How do we get the entire world knitting? It's a mission of mine and today we discuss the five pillars of knitter assimilation: marketing, self-belief, tools and materials, medium and motivation and access to decent resources.

Of course, this are the Shinybees Pentagon of Knitting Assimilation and I think these are the things we need to be considering if we do want knitters to take over the world. More specifically, if we want the entire world to knit. Think how awesome that would be.

Pillar one is marketing. No, it's not just for sleazy snake oil salesmen and here's why: knitting has an image problem. Every man and his dog this that knitting is for Nanas and pregnant ladies and the media and film do nothing to change that view. Everything people see is stereotyped like this and that is a big issue. 

Knitting needs to become more relevant and desirable if we want everyone to do it.

Pillar two - self belief. Sit in public and knit and you will get an array of comments like 'oh, I could never do that' and 'I tried to learn when I was a kid and I was terrible at it' and 'It looks so hard!'. Curiosity os the first step to learning, but we also need to deal with the issue of self belief in order to get people to actually try and learn the skill, instead of telling themselves repeatedly that it is too hard.

Pillar three - materials and tools. Very often, a first foray into knitting is a cheap kit with low end acrylic (not all acrylic is created equal) and bendy plastic needles. The instructions are almost always total pants and the whole thing is set up to encourage failure.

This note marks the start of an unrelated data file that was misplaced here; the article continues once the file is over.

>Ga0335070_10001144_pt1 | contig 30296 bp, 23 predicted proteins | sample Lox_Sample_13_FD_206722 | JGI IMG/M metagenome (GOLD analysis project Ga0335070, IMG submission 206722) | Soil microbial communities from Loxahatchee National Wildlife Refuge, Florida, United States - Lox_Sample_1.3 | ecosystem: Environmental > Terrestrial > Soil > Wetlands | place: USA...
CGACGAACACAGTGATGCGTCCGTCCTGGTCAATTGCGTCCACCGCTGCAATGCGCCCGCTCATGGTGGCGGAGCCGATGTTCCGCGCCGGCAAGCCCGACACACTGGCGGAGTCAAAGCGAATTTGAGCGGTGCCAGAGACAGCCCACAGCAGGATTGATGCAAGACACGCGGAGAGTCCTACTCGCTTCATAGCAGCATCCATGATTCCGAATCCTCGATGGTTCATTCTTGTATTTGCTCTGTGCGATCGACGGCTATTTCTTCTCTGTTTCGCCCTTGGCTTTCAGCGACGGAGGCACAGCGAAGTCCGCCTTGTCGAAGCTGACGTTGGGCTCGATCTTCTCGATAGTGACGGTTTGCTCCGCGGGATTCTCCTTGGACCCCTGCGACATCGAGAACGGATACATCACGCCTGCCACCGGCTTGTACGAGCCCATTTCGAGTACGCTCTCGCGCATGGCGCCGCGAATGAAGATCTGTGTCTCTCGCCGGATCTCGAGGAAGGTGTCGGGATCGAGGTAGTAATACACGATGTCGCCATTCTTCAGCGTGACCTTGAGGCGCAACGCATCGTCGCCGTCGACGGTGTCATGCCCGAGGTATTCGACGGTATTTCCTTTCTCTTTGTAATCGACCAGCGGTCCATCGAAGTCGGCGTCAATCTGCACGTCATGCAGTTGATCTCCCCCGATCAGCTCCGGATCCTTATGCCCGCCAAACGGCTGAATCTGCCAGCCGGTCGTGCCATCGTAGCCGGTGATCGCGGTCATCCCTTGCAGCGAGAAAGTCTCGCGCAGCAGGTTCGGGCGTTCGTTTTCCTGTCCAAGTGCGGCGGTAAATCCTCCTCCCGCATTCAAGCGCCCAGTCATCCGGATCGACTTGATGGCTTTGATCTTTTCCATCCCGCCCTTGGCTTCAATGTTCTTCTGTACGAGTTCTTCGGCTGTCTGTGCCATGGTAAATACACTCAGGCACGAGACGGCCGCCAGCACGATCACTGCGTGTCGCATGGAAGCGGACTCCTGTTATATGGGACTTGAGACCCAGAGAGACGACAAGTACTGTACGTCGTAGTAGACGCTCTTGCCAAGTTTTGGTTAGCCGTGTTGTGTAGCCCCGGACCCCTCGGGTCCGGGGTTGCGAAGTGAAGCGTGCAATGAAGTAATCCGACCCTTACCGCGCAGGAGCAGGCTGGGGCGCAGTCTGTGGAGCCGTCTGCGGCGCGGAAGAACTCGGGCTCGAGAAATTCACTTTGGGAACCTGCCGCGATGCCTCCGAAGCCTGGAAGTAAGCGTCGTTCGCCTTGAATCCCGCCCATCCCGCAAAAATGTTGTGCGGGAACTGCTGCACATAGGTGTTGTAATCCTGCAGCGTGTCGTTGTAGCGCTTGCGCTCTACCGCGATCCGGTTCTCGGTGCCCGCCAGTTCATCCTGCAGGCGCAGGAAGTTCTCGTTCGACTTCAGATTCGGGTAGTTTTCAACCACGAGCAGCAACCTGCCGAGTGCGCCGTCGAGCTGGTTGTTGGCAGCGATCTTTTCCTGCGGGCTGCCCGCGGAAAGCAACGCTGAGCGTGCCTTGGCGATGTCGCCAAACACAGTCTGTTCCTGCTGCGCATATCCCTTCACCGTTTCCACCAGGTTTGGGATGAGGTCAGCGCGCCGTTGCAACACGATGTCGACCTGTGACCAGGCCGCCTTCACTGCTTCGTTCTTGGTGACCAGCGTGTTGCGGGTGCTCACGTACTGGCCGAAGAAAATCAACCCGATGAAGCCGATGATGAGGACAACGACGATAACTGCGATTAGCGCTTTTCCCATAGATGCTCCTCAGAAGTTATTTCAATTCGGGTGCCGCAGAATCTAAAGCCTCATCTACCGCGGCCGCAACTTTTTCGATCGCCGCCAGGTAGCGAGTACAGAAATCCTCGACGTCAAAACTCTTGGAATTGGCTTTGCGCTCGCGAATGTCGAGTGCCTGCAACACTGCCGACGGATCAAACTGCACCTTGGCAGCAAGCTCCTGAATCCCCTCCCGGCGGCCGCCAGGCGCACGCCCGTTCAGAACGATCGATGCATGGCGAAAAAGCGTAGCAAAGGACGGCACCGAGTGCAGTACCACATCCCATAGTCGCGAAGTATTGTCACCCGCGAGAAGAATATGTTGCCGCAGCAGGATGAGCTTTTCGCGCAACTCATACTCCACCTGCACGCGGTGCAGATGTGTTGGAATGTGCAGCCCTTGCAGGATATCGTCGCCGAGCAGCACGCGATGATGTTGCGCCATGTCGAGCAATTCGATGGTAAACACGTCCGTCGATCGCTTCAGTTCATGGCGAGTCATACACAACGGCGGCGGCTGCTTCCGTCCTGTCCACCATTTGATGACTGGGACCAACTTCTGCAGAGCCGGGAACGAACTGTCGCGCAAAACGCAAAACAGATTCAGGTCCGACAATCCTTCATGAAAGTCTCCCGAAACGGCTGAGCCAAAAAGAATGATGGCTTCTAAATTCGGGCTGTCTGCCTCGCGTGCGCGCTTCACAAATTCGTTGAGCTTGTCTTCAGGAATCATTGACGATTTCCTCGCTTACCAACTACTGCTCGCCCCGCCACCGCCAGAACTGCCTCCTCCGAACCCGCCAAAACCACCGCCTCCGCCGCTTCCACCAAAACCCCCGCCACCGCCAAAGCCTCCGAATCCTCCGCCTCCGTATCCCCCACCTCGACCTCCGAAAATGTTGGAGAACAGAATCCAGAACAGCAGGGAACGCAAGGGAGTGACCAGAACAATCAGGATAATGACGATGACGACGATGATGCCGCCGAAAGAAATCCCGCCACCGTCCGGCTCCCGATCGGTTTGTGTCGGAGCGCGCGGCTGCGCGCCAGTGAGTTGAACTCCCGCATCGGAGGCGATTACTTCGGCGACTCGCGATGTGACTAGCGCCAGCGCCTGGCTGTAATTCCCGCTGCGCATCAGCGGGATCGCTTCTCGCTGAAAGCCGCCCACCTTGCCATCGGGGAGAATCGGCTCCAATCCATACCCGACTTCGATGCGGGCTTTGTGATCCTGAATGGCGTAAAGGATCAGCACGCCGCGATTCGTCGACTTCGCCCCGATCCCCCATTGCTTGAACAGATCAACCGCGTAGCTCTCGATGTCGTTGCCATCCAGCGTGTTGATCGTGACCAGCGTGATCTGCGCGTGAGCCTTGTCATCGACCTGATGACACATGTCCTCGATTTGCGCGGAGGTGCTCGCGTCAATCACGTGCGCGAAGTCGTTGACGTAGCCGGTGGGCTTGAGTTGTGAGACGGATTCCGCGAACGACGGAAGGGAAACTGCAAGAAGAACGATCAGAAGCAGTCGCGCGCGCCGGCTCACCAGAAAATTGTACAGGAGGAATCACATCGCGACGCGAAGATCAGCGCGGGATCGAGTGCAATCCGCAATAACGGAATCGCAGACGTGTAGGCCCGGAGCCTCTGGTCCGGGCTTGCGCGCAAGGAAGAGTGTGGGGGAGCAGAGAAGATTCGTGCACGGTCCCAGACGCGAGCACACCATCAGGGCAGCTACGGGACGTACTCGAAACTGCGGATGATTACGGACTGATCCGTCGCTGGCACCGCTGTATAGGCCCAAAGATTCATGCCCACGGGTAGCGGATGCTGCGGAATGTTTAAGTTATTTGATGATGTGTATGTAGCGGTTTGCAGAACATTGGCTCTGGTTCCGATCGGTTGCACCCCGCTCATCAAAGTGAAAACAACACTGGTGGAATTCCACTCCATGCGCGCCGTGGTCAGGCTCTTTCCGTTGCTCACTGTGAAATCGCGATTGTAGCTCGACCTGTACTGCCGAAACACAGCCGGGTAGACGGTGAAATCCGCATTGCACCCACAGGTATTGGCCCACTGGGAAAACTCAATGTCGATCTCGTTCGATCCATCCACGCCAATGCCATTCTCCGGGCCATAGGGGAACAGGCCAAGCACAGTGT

Yes, this may be cheap failure but failure is not what is needed for assimilation (see pillar two). We need to be setting newbies up with better tools and nicer yarn, to encourage continuing, and to make the end product worth it.

Pillar four is medium and motivation aka Death to the Dr Who Scarf. How many times have you seen others to have been yourself taught to knit using the Whovian method? Let's just all knit a massive boring scarf that will take forever and hope they stick at it!

Yes scarves are easy and allow for (a lot) of repetition but they are so large they are insurmountable. We need to be bringing the Shinybees Trifecta of project awesome into this: a quick win + right level of complexity + desire for finished item = knitting dreams.

Pillar five is access to decent resources. Most of the freebie videos on YouTube are crap. They are too fast, badly lit, too far away to see what is going on or lately, have an alarming array of props in there. Learning is not about perfectly styled shots; it's about getting the information across in an accessible a way as you can. We need decent resources to point newbies towards.

You can find full links and show notes at

Direct download: Ep111_-_Assmimilating_New_Knitters_.mp3
Category:Knitting -- posted at: 1:23pm UTC

Jane Murison of Yarnison joins the show this week, talking about knitwear design, fish and chips and the urban landscape as an inspiration.

Jane began designing a couple of years ago, and has several knitting patterns now, that are a homage to the post industrial landscape of Manchester, that she sees every day on her walk to work. A UX designer by profession, Jane enjoys bringing together design inspiration, techniques and the user (knitter) experience in her designs. Not one for 'quiet' yarns, she enjoys working with bold colours and neons to create striking pieces.